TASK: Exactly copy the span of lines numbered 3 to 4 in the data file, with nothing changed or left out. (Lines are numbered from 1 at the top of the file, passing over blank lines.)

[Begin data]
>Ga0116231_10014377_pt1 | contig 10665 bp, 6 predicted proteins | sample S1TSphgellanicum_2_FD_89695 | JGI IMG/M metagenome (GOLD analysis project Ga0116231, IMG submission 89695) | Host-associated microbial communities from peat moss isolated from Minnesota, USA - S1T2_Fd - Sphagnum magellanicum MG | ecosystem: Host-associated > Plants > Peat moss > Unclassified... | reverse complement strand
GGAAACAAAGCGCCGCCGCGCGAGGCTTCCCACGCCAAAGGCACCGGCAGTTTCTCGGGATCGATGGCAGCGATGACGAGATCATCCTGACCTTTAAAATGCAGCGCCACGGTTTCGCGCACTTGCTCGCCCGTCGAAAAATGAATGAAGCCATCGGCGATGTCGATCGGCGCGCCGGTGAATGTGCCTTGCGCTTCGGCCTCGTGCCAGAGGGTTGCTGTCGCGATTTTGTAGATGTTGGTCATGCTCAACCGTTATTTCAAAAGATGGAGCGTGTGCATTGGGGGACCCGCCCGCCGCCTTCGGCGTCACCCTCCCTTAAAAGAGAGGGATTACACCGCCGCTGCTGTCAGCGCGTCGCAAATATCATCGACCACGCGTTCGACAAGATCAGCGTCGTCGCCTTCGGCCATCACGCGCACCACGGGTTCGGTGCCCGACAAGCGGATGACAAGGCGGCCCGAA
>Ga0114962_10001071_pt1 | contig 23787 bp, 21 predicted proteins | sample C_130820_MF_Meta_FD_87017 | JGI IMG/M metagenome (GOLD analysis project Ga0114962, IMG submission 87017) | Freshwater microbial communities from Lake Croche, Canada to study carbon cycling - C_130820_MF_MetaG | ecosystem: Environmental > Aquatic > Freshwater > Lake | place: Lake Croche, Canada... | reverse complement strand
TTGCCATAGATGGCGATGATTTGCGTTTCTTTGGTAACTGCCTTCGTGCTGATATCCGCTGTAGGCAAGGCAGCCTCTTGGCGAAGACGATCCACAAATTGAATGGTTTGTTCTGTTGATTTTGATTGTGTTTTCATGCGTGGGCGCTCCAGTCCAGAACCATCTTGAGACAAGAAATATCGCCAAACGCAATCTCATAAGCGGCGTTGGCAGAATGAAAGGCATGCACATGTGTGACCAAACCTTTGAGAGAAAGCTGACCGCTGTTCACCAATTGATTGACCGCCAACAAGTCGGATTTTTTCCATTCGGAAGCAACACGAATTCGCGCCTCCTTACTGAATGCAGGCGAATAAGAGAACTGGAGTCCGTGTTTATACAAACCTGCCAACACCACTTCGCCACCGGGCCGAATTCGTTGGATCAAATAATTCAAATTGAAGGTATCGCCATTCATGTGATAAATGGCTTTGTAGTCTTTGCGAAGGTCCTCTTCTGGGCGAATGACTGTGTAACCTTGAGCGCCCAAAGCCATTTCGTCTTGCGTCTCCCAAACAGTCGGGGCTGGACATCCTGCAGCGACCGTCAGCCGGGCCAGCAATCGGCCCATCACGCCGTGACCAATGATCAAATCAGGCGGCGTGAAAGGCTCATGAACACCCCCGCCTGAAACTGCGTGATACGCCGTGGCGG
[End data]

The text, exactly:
>Ga0114962_10001071_pt1 | contig 23787 bp, 21 predicted proteins | sample C_130820_MF_Meta_FD_87017 | JGI IMG/M metagenome (GOLD analysis project Ga0114962, IMG submission 87017) | Freshwater microbial communities from Lake Croche, Canada to study carbon cycling - C_130820_MF_MetaG | ecosystem: Environmental > Aquatic > Freshwater > Lake | place: Lake Croche, Canada... | reverse complement strand
TTGCCATAGATGGCGATGATTTGCGTTTCTTTGGTAACTGCCTTCGTGCTGATATCCGCTGTAGGCAAGGCAGCCTCTTGGCGAAGACGATCCACAAATTGAATGGTTTGTTCTGTTGATTTTGATTGTGTTTTCATGCGTGGGCGCTCCAGTCCAGAACCATCTTGAGACAAGAAATATCGCCAAACGCAATCTCATAAGCGGCGTTGGCAGAATGAAAGGCATGCACATGTGTGACCAAACCTTTGAGAGAAAGCTGACCGCTGTTCACCAATTGATTGACCGCCAACAAGTCGGATTTTTTCCATTCGGAAGCAACACGAATTCGCGCCTCCTTACTGAATGCAGGCGAATAAGAGAACTGGAGTCCGTGTTTATACAAACCTGCCAACACCACTTCGCCACCGGGCCGAATTCGTTGGATCAAATAATTCAAATTGAAGGTATCGCCATTCATGTGATAAATGGCTTTGTAGTCTTTGCGAAGGTCCTCTTCTGGGCGAATGACTGTGTAACCTTGAGCGCCCAAAGCCATTTCGTCTTGCGTCTCCCAAACAGTCGGGGCTGGACATCCTGCAGCGACCGTCAGCCGGGCCAGCAATCGGCCCATCACGCCGTGACCAATGATCAAATCAGGCGGCGTGAAAGGCTCATGAACACCCCCGCCTGAAACTGCGTGATACGCCGTGGCGG